Planning Appointments and Graffiti Challenges
Mayor Gavin Newsom has appointed Potrero Hill resident Ron Miguel to the powerful San Francisco Planning Commission. Miguel previously served as the President of the Planning Association for the Richmond and chaired the San Francisco Housing Action Coalition…View contributor and occasional Dogpatch resident Dick Christian’s suggestion that a contest be held to photograph graffiti taggers has been accepted: the View will pay $25 for the first photograph submitted of a tagger in action in Southeast San Francisco, and $50 for the first photograph of someone desecrating a View newspaper box or removing excessive amounts of the paper to be prematurely recycled. No staged pictures, please.
Dogpatch may soon be home to San Francisco’s first retail biodiesel filling station. The facility, which will include a retail store selling healthy snack foods and locally made sustainable products, is being developed at 765 Pennsylvania Avenue, adjacent to the International Fire Company. Fill ‘er up!
The San Francisco Giants celebrated their half-century anniversary on April 15. On that hallowed day, otherwise famous for more taxing reasons, the team played its first game at Seal Stadium on 16th and Bryant streets, moving to Candlestick Park two years later. Management says that this year’s team is younger, faster, and more energetic, with no one over 30 years-old on the starting rotation. That may be true, but it’s unlikely that the Giants will be disrupting their two decade World Series-free record anytime soon…In other giant news, Treasure Island developer Kenwood Investments scored slightly higher than the Giants and their partners in the Citizen Advisory Task Force review of proposals to make-over the 16-acre Seawall Lot 337. Two other teams, led by Build, Inc. and Federal Development, received far lower scores. The rating criteria included suggested land use patterns and design features, open space, and the development team’s financial capacity. Kenwood Investments’ proposal focuses on using the site as an art destination, while the Giants are pitching an entertainment center that would include a 5,000 seat music hall and five acre park. The two top teams will now submit their final proposals to develop the property, which the port hopes will generate $8 million annually in lease payments.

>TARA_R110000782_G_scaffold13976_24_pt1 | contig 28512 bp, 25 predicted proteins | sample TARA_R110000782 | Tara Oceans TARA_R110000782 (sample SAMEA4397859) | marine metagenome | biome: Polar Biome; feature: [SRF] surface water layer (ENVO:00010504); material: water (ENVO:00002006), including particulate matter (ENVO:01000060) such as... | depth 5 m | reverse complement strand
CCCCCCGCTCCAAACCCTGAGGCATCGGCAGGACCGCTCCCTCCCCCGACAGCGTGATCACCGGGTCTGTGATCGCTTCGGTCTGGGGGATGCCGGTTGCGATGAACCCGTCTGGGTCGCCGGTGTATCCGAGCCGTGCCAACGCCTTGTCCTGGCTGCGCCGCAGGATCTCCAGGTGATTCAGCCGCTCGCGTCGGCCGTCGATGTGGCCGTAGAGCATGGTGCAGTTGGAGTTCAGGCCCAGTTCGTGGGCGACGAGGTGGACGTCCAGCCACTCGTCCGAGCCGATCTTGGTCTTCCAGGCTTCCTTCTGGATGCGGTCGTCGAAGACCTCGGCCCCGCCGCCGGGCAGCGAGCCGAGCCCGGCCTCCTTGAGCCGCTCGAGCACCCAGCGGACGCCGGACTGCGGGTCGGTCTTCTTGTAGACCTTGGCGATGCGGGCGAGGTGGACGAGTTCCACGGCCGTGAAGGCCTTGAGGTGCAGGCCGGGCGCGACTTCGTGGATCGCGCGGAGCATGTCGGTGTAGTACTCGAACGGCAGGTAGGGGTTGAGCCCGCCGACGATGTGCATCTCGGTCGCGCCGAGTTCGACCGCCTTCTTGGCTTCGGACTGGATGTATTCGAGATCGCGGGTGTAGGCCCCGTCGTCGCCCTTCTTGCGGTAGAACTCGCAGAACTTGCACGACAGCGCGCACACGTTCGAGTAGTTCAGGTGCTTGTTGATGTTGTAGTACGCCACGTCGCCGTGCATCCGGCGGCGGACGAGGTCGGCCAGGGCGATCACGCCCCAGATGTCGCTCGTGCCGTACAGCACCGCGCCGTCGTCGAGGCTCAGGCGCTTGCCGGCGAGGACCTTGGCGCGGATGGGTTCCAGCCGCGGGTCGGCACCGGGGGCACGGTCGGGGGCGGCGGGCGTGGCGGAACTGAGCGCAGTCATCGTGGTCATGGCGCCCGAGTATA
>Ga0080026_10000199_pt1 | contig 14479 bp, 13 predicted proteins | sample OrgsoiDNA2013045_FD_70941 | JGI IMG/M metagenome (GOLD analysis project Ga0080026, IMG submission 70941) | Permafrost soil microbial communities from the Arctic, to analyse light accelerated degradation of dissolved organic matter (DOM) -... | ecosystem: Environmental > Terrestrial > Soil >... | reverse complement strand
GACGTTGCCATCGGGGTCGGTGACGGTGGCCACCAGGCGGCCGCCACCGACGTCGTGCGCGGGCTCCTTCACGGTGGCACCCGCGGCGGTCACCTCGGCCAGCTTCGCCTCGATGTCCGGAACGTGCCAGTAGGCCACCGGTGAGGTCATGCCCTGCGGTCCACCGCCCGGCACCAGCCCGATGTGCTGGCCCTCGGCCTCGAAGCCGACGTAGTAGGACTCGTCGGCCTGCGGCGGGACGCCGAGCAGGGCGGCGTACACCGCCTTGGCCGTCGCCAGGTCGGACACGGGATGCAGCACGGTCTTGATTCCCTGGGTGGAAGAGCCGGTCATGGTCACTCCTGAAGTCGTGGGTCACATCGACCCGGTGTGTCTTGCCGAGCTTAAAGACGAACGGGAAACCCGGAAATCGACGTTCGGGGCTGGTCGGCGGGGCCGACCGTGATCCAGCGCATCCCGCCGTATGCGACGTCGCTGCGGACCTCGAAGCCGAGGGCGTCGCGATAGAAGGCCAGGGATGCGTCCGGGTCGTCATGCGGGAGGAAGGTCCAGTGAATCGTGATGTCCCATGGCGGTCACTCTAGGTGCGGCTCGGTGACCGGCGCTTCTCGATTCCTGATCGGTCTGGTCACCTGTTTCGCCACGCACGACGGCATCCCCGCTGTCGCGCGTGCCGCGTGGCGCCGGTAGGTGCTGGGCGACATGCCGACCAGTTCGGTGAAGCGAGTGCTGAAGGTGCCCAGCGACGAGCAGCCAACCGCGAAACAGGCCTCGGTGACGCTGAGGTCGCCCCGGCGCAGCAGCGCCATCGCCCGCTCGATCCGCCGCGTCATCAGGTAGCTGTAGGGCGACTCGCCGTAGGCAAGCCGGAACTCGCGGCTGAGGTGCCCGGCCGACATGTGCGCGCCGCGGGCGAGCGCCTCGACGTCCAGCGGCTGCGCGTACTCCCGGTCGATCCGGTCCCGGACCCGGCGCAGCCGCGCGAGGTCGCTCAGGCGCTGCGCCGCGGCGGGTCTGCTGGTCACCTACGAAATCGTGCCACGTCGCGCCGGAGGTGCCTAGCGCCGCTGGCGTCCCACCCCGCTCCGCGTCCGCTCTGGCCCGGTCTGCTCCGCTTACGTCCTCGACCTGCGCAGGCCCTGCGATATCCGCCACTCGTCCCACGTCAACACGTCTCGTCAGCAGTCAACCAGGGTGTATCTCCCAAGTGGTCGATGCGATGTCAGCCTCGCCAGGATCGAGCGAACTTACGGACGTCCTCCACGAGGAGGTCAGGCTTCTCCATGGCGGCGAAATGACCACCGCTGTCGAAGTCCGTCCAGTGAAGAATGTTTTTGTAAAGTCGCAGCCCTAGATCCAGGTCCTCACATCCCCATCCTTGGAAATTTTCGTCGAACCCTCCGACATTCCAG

Choo-Choo Train Dumps Dirt into the Air
South-of-Market residents are none too happy about the pollution caused by Caltrain’s idling locomotives as well as the plethora of diesel-powered construction equipment plying the area. The fast-growing neighborhood close-by the Fourth and King streets train station has recently added upwards of 3,000 residents, as well as a similar number of workers, including a few hundred children and seniors. Someday the rail line will be electrified, but until that happens measures need to be taken to clear the air.